Change of Heart Does Not Invalidate Settlement Agreement
By Snyder Sarno D'Aniello Maceri & da Costa LLC on May 02, 2017
Over the course of the litigation, the wife retained and discharged 3 different attorneys, and the husband retained and discharged his attorney. The husband owed outstanding fees to his attorney, but the husband resolved that issue by agreeing to pay the fees with his share of funds held in escrow. In April 2015, however, the wife denied her consent to the release of the funds and requested a meeting with the Family Part judge.
On April 22, 2015, the husband and his former attorney appeared, and the wife participated in the meeting by phone. After prolonged discussion about numerous issues, the husband proposed a settlement that addressed all outstanding matters. The wife rejected his offer, but presented a counterproposal that the husband ultimately accepted. Though she did not phrase it quite this way, the wife essentially suggested splitting the remainder of the escrow funds equally after subtracting the $22,000 owed to the husband’s attorney. Approximately $130,000 was in escrow, leaving each spouse about $54,000 after deducting the legal fee. The wife also agreed to drop a civil suit that she had against the husband pertaining to a shared AOL account.
The husband agreed to retain his former attorney to prepare the written settlement agreement and the dual judgment of divorce (DJOD). The judge explained that both the husband and wife would need to return to court for a final judgment of divorce after signing the agreement. However, the judge also stated that if everyone agreed on the terms and conditions, he would consider the matter settled as of that day. Both the husband and wife indicated that they wanted the matter settled that day, lest either spouse change his or her mind.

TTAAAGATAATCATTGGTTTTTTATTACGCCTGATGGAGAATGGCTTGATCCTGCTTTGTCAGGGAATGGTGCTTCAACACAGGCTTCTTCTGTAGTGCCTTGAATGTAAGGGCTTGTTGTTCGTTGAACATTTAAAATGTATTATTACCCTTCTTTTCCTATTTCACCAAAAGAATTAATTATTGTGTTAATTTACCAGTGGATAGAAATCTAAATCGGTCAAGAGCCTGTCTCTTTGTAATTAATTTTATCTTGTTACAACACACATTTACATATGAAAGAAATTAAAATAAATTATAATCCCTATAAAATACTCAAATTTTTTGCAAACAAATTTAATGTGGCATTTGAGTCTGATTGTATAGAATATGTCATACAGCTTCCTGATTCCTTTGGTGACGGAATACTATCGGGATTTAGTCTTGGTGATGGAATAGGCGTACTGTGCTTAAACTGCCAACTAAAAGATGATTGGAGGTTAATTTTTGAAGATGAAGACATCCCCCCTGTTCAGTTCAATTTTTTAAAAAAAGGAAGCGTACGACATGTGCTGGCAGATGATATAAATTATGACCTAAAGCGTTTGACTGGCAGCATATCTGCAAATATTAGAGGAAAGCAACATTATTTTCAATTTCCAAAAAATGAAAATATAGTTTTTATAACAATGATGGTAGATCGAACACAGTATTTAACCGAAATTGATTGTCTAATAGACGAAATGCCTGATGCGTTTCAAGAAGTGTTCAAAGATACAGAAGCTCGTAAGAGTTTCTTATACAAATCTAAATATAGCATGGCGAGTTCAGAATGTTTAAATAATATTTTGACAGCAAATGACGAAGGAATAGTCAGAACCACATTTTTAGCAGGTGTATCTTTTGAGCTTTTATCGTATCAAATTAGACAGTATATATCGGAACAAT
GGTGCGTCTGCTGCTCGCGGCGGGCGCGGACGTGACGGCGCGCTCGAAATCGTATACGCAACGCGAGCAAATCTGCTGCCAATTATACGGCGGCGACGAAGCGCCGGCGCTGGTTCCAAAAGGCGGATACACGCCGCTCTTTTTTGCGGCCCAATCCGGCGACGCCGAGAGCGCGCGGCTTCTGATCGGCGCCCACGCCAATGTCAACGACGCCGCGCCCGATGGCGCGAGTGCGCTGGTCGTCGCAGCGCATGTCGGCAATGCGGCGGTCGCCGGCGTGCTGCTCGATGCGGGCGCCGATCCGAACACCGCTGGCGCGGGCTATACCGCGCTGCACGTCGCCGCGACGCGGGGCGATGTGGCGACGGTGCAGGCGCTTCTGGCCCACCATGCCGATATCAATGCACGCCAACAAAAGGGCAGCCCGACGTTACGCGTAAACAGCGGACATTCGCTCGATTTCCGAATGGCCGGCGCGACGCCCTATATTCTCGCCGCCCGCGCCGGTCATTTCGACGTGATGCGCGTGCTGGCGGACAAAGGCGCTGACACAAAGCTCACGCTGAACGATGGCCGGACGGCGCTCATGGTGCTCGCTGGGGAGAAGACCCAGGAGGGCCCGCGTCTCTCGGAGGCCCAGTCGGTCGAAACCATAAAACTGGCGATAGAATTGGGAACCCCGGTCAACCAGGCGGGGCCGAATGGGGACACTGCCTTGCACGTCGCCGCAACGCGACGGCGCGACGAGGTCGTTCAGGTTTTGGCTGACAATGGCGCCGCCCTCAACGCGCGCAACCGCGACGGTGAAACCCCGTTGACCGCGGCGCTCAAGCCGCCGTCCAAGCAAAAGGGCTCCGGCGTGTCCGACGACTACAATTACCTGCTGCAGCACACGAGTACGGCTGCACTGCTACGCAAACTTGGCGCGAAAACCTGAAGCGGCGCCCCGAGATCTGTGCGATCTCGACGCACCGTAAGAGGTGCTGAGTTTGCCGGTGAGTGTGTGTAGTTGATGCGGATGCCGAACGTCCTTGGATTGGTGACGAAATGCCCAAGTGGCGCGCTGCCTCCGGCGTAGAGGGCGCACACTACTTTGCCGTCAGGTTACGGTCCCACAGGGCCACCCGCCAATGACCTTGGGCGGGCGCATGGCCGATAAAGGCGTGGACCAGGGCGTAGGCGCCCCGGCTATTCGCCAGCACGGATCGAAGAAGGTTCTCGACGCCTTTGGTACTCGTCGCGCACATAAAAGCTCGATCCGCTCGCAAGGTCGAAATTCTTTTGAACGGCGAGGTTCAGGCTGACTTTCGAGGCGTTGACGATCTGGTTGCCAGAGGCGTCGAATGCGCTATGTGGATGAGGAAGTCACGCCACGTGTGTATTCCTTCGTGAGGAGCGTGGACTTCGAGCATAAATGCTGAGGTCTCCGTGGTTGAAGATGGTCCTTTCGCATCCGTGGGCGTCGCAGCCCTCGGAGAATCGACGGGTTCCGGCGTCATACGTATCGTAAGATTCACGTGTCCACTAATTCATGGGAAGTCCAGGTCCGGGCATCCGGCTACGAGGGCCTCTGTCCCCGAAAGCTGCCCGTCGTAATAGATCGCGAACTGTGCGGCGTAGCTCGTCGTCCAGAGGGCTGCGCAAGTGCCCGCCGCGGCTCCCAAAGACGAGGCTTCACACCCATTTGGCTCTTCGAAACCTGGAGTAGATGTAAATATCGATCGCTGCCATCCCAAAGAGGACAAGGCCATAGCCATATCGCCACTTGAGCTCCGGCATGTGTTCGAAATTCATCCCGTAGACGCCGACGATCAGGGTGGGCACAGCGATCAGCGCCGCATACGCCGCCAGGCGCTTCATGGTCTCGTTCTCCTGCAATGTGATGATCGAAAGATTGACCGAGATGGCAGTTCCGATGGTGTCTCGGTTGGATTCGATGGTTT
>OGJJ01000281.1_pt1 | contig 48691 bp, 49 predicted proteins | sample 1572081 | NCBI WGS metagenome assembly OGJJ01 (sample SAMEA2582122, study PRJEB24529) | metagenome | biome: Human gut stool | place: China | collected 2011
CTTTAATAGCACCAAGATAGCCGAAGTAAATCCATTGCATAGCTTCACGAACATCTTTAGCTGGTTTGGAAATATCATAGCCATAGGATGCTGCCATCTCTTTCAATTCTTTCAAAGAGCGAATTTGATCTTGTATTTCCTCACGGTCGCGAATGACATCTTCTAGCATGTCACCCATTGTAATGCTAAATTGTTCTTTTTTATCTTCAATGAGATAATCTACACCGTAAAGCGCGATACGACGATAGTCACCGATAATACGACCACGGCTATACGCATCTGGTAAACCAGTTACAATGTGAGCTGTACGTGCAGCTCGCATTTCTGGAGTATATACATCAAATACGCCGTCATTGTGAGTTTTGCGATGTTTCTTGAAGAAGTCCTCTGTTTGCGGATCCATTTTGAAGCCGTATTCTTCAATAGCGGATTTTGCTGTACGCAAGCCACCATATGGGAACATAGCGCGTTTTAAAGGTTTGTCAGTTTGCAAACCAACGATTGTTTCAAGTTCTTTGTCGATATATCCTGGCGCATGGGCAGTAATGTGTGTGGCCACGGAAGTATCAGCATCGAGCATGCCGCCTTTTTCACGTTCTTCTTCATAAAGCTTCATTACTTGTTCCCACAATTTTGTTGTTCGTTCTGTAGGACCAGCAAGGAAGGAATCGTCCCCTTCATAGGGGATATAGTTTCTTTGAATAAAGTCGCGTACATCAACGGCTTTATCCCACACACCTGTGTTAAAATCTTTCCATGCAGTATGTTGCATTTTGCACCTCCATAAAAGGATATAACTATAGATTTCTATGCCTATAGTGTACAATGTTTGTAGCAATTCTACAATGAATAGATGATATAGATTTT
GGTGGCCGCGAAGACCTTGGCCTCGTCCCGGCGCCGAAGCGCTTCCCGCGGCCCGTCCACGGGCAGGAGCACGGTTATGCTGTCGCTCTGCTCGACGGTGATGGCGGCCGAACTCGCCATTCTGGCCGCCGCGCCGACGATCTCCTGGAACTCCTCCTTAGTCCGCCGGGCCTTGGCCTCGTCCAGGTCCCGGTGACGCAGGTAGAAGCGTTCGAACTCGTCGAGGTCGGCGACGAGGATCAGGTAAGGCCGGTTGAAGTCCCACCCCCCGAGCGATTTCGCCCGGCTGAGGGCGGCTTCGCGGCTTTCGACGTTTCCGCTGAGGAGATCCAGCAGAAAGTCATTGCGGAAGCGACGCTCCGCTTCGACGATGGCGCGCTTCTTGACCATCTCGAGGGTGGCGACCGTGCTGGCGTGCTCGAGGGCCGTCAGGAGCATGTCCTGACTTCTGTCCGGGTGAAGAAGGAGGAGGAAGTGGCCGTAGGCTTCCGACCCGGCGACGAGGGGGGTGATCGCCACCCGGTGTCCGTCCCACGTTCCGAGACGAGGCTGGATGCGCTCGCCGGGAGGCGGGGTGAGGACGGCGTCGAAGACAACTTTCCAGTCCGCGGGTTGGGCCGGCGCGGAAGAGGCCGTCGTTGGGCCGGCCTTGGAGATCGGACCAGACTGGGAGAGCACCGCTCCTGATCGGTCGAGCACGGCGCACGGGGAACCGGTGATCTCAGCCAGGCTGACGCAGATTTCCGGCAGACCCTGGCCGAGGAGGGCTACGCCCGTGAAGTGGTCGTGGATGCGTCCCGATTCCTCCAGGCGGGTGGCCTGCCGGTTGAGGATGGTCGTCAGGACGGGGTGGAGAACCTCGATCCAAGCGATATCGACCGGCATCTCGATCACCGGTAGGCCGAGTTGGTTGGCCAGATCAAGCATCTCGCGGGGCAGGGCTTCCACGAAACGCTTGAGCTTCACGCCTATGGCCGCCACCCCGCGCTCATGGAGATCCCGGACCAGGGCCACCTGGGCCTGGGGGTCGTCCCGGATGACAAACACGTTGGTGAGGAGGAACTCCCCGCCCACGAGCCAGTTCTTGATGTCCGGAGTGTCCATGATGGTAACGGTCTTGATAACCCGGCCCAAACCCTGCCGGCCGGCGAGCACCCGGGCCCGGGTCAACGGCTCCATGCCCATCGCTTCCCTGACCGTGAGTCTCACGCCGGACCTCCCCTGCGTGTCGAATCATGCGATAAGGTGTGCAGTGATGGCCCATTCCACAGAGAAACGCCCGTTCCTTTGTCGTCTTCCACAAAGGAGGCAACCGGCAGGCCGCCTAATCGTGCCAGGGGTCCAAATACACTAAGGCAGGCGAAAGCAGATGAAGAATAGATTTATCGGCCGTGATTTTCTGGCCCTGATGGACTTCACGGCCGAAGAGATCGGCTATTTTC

The judge subsequently “walk[ed] through the particulars” of the settlement, extensively detailing the distribution of assets, including the division of the escrow funds. The judge ensured that the wife understood that dismissing the AOL suit against the husband with prejudice meant that she could not file a new lawsuit about that issue against him in the future. The judge elaborated that the wife would still be able to “sue the pants off of AOL as [she] may have a right to do so.”
After going through the provisions, the judge asked both spouses in turn if he had accurately set forth the terms and conditions of the settlement. Both spouses affirmed that he had, and the wife specifically replied: “Yes, you did, Your Honor, very well.” The wife also asserted that she understood that she was foregoing her right to a trial, and that she was entering into the settlement voluntarily as she had not been coerced or pressured into accepting it. The judge accordingly found that each spouse “knowingly, intelligently and voluntarily” entered into the settlement and entered a DJOD incorporating the agreement.